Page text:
According to Brian Tracy, "Mark Twain once said that if you eat a live frog first thing in the morning, you can go through the day with the satisfaction of knowing that that is probably the worst thing that is going to happen to you all day long."

What precisely is your "frog," then? "Your largest, most critical task—the one you are most likely to put off if you don't take action on it”—is this one.

Here are some recommendations from Tracy to assist you with "eating that frog":

  • "Start with the biggest, hardest, and most important task first" if you have two significant tasks to complete.
  • Establish the practice of finishing your main assignment first thing in the morning, when you are most alert and focused.
  • Get started right away and commit to "working steadily and single-mindedly until those tasks are complete."
  • Begin and finish even more crucial activities. By doing this, you will release endorphins, which will assist in creating a "positive addiction."
  • Keep practicing this technique until you’ve perfected it.

5. Just say "no"

In the beginning of my work, I accepted every assignment that my clients could provide me. My work eventually suffered, and I burned out. I simply didn't have enough time to handle every one of these tasks effectively. I took on a lot of work because I was afraid of disappointing my clients. They would probably become irate and find someone else to work for.

But as time went on, I understood that sometimes you just had to say "no." You should only take on responsibilities that you genuinely care about and that you know you have time for, as opposed to overcommitting yourself. Your clients, coworkers, friends, and family should understand and be open to working with you if you are forthright and honest about this.

6. Avoid Distractions

This is an attempt. Keep track of how many disruptions you have to get through each day. How often does a family member or coworker suddenly barge into your office? How frequently do you take a break from your work to check your computer or phone when you receive a notice from social media or email?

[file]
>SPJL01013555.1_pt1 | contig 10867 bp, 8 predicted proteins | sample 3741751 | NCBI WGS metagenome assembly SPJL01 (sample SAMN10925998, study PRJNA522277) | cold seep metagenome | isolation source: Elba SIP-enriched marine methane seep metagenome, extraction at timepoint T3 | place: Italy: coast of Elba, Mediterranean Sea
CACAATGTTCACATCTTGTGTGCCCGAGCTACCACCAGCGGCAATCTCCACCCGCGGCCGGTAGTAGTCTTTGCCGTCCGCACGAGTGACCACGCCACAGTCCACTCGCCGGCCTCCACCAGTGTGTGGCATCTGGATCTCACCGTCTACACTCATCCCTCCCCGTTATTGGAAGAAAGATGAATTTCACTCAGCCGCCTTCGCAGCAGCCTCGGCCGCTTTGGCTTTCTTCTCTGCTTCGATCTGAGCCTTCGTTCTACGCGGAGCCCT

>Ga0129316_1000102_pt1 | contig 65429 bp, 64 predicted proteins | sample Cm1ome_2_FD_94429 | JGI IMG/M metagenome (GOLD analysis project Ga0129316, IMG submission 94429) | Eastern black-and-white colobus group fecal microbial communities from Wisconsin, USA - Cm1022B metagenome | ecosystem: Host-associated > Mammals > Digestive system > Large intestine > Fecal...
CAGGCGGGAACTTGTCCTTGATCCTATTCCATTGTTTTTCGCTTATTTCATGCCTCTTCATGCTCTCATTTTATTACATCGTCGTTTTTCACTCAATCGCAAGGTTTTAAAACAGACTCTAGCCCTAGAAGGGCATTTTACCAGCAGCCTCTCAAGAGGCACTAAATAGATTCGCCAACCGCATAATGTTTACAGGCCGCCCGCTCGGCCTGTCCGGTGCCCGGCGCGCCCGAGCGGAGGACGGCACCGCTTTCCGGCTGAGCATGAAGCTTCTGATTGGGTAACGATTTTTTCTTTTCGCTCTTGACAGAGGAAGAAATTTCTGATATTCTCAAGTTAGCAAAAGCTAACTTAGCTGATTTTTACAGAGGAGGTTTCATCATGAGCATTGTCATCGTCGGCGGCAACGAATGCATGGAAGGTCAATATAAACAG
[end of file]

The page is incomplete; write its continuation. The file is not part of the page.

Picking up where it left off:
The average person loses six hours a day due to job interruptions, according to research! Furthermore, it takes an average of twenty-three minutes to resume where we left off.

It will need some self-control, but you must get rid of these distractions. As you feed your "frog," begin by shutting your door. Disable intrusive phone notifications, and choose particular times of the day to answer calls and emails.

7. Save Time, Take Fewer Meetings

We spend 31 hours a month on average in fruitless meetings. I'd even venture to suggest that the largest time management offender is meetings. Most people also detest going to meetings.

Even though you'll need to host meetings occasionally, you should try to make the most of them. Use IM and email instead. You'll be able to work on more significant tasks for longer in this way.

8. Make use of time while You're Waiting

You would discover that there is a lot of time spent if you were to keep track of your activities for a week. Whether it's riding the metro on your way to work every day, waiting in line at the grocery store, or using the elliptical. Use this time to reflect, read, or listen to a podcast rather than letting it pass by.